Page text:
4. Abstract Drought is projected to become more severe and widespread as global warming continues in the 21 st century, but hydroclimatic changes and their drivers are not well examined in the latest projections from the Phase Six of the Coupled Model Inetercomparison Project (CMIP6). Here, precipitation (P), evapotranspiration (E), soil moisture (SM), and runoff (R) from 25 CMIP6 models, together with self-calibrated Palmer Drought Severity Index with Penman-Monteith potential evapotranspiration (scPDSIpm), are analyzed to quantify hydroclimatic and drought changes in the 21 st century and the underlying causes. Results confirm consistent drying in these hydroclimatic metrics across most of the Americas (including the Amazon), Europe and the Mediterranean region, southern Africa, and Australia; although the drying magnitude differs, with the drying being more severe and widespread in surface SM than in total SM. Global drought frequency based on surface SM and scPDSIpm increases by ~25%–100% (50%–200%) under the SSP2-4.5 (SSP5-8.5) scenario in the 21 st century together with large increases in drought duration and areas, which result from a decrease in the mean and flattening of the probability distribution functions of SM and scPDSIpm; while the R-based drought changes are relatively small. Changes in both P and E contribute tomore »the SM change, whereas scPDSIpm decreases result from ubiquitous PET increases and P decreases over subtropical areas. The R changes are determined primarily by P changes, while the PET change explains most of the E increase. Inter-model spreads in surface SM and R changes are large, leading to large uncertainties in the drought projections.« less
  5. Free, publicly-accessible full text available August 14, 2023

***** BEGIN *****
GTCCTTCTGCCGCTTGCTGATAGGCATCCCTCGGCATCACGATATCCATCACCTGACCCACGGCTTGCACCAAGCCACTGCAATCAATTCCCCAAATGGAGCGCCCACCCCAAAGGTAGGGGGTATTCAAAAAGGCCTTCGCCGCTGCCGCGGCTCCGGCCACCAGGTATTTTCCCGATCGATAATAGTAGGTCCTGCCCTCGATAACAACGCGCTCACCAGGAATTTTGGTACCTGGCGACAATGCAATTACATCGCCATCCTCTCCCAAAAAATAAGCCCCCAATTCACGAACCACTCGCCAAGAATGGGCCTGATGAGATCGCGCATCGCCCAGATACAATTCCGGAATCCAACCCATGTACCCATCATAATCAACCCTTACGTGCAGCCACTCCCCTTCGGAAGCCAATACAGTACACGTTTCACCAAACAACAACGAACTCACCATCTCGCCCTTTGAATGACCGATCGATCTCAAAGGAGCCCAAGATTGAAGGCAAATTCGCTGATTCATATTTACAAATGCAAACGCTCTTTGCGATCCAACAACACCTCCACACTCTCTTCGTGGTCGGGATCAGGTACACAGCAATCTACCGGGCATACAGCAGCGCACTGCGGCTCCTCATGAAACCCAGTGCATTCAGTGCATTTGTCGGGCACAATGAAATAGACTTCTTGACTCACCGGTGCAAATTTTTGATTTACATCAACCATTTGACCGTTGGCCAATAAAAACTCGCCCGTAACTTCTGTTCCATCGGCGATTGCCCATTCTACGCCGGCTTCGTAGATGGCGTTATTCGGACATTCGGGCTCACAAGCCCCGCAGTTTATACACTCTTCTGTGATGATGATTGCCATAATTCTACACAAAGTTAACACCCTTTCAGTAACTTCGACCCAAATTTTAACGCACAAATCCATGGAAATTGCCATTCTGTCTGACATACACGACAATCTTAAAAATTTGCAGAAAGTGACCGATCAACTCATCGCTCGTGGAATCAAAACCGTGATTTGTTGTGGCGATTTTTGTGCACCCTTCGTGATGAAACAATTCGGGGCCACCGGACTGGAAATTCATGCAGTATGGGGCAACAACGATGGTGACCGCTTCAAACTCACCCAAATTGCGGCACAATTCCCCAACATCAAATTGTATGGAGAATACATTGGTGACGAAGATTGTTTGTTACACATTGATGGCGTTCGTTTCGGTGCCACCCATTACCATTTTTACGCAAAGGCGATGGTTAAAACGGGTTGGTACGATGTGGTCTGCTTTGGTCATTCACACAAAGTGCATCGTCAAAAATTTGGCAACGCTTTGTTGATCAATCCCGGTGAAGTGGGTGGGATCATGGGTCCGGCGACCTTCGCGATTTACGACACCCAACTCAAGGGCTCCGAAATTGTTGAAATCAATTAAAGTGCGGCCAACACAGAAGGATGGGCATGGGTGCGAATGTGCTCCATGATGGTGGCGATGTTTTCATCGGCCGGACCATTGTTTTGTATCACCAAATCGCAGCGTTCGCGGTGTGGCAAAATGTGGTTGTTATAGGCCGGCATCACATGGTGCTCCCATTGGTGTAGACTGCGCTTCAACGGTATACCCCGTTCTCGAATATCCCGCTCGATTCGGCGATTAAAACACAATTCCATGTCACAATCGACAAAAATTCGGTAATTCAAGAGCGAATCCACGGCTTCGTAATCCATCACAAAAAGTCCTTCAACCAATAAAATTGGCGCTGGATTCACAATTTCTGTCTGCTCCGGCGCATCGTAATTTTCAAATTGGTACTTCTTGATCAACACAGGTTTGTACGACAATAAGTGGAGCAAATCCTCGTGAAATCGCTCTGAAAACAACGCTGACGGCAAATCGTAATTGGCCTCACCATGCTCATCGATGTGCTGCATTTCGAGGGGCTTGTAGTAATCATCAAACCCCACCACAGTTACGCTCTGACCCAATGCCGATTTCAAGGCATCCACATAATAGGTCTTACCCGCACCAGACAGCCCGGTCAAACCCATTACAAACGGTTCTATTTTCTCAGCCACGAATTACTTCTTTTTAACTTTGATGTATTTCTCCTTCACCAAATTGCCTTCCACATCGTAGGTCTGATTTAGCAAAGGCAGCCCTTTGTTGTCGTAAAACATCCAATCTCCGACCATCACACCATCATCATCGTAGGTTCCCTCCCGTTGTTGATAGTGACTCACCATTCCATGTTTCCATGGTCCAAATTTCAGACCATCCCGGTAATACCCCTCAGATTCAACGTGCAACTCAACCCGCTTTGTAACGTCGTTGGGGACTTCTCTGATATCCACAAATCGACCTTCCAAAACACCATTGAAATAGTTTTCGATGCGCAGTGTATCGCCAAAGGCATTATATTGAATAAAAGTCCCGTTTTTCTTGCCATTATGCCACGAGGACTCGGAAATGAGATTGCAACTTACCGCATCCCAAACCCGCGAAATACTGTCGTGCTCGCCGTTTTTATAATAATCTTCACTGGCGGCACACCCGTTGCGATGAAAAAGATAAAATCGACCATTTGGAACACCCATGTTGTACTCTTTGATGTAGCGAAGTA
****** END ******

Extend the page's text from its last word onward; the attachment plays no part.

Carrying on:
6. Abstract South American climate is influenced by both Atlantic multidecadal variability (AMV) and Pacific multidecadal variability (PMV). But how they jointly affect South American precipitation and surface air temperature is not well understood. Here we analyze composite anomalies to quantify their combined impacts using observations and reanalysis data. During an AMV warm (cold) phase, PMV-induced JJA precipitation anomalies are more positive (negative) over 0°-10°S and southeastern South America, but more negative (positive) over the northern Amazon and central Brazil. PMV-induced precipitation anomalies in DJF are more positive (negative) over Northeast Brazil and southeastern South America during the warm (cold) AMV phase, but more negative (positive) over the central Amazon Basin and central-eastern Brazil. PMV’s impact on AMV-induced precipitation anomalies shows similar dipole patterns. The precipitation changes result from perturbations of the local Hadley and Walker Circulations. In JJA, PMV- and AMV-induced temperature anomalies are more positive (negative) over entire South America when the other basin is in a warm (cold) phase, but in DJF temperature anomalies are more positive (negative) only over the central Andes and central-eastern Brazil and more negative (positive) over southeastern South America and Patagonia. Over central Brazil in JJA and southern Bolivia and northern Argentina inmore »DJF, the temperature and precipitation anomalies are negatively correlated. Our results show that the influence of Pacific and Atlantic multidecadal variability need to be considered jointly, as significant departures from the mean AMV or PMV fingerprint can occur during a cold or warm phase of the other basin’s mode.« less